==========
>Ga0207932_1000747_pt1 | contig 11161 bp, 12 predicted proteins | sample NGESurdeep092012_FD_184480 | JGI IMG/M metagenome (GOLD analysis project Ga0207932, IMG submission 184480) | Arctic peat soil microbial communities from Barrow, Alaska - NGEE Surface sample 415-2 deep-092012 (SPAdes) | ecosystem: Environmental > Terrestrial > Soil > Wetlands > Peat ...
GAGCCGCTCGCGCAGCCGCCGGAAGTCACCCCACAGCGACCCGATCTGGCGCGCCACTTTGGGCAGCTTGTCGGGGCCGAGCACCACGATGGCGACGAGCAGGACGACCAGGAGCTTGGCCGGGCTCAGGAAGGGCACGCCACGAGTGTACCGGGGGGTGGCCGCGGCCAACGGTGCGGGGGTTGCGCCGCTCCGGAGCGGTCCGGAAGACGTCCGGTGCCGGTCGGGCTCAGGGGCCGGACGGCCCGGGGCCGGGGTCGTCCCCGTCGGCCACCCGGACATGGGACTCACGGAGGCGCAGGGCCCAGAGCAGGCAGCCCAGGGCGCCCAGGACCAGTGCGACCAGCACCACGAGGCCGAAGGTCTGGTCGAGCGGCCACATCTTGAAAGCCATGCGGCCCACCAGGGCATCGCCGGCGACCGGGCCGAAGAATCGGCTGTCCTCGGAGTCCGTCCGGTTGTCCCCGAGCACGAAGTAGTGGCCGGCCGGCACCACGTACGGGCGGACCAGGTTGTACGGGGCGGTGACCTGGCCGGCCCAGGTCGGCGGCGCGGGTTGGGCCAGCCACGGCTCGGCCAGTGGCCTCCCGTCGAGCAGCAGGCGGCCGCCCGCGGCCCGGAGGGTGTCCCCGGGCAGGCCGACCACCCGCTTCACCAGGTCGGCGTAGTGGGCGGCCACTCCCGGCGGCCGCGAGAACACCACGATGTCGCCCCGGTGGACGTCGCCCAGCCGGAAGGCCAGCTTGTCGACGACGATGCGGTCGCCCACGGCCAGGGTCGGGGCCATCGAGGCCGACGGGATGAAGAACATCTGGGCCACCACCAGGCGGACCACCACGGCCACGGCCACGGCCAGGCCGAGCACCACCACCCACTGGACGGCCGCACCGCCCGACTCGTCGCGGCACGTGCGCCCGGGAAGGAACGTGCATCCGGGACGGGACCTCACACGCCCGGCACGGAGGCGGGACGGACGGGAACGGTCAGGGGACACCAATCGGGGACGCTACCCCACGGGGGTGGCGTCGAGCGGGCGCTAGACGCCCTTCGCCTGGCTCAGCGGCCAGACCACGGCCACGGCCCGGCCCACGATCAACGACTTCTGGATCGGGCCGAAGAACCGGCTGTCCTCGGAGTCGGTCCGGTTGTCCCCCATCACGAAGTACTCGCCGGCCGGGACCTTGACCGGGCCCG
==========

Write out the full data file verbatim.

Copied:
>Ga0207932_1000747_pt1 | contig 11161 bp, 12 predicted proteins | sample NGESurdeep092012_FD_184480 | JGI IMG/M metagenome (GOLD analysis project Ga0207932, IMG submission 184480) | Arctic peat soil microbial communities from Barrow, Alaska - NGEE Surface sample 415-2 deep-092012 (SPAdes) | ecosystem: Environmental > Terrestrial > Soil > Wetlands > Peat ...
GAGCCGCTCGCGCAGCCGCCGGAAGTCACCCCACAGCGACCCGATCTGGCGCGCCACTTTGGGCAGCTTGTCGGGGCCGAGCACCACGATGGCGACGAGCAGGACGACCAGGAGCTTGGCCGGGCTCAGGAAGGGCACGCCACGAGTGTACCGGGGGGTGGCCGCGGCCAACGGTGCGGGGGTTGCGCCGCTCCGGAGCGGTCCGGAAGACGTCCGGTGCCGGTCGGGCTCAGGGGCCGGACGGCCCGGGGCCGGGGTCGTCCCCGTCGGCCACCCGGACATGGGACTCACGGAGGCGCAGGGCCCAGAGCAGGCAGCCCAGGGCGCCCAGGACCAGTGCGACCAGCACCACGAGGCCGAAGGTCTGGTCGAGCGGCCACATCTTGAAAGCCATGCGGCCCACCAGGGCATCGCCGGCGACCGGGCCGAAGAATCGGCTGTCCTCGGAGTCCGTCCGGTTGTCCCCGAGCACGAAGTAGTGGCCGGCCGGCACCACGTACGGGCGGACCAGGTTGTACGGGGCGGTGACCTGGCCGGCCCAGGTCGGCGGCGCGGGTTGGGCCAGCCACGGCTCGGCCAGTGGCCTCCCGTCGAGCAGCAGGCGGCCGCCCGCGGCCCGGAGGGTGTCCCCGGGCAGGCCGACCACCCGCTTCACCAGGTCGGCGTAGTGGGCGGCCACTCCCGGCGGCCGCGAGAACACCACGATGTCGCCCCGGTGGACGTCGCCCAGCCGGAAGGCCAGCTTGTCGACGACGATGCGGTCGCCCACGGCCAGGGTCGGGGCCATCGAGGCCGACGGGATGAAGAACATCTGGGCCACCACCAGGCGGACCACCACGGCCACGGCCACGGCCAGGCCGAGCACCACCACCCACTGGACGGCCGCACCGCCCGACTCGTCGCGGCACGTGCGCCCGGGAAGGAACGTGCATCCGGGACGGGACCTCACACGCCCGGCACGGAGGCGGGACGGACGGGAACGGTCAGGGGACACCAATCGGGGACGCTACCCCACGGGGGTGGCGTCGAGCGGGCGCTAGACGCCCTTCGCCTGGCTCAGCGGCCAGACCACGGCCACGGCCCGGCCCACGATCAACGACTTCTGGATCGGGCCGAAGAACCGGCTGTCCTCGGAGTCGGTCCGGTTGTCCCCCATCACGAAGTACTCGCCGGCCGGGACCTTGACCGGGCCCG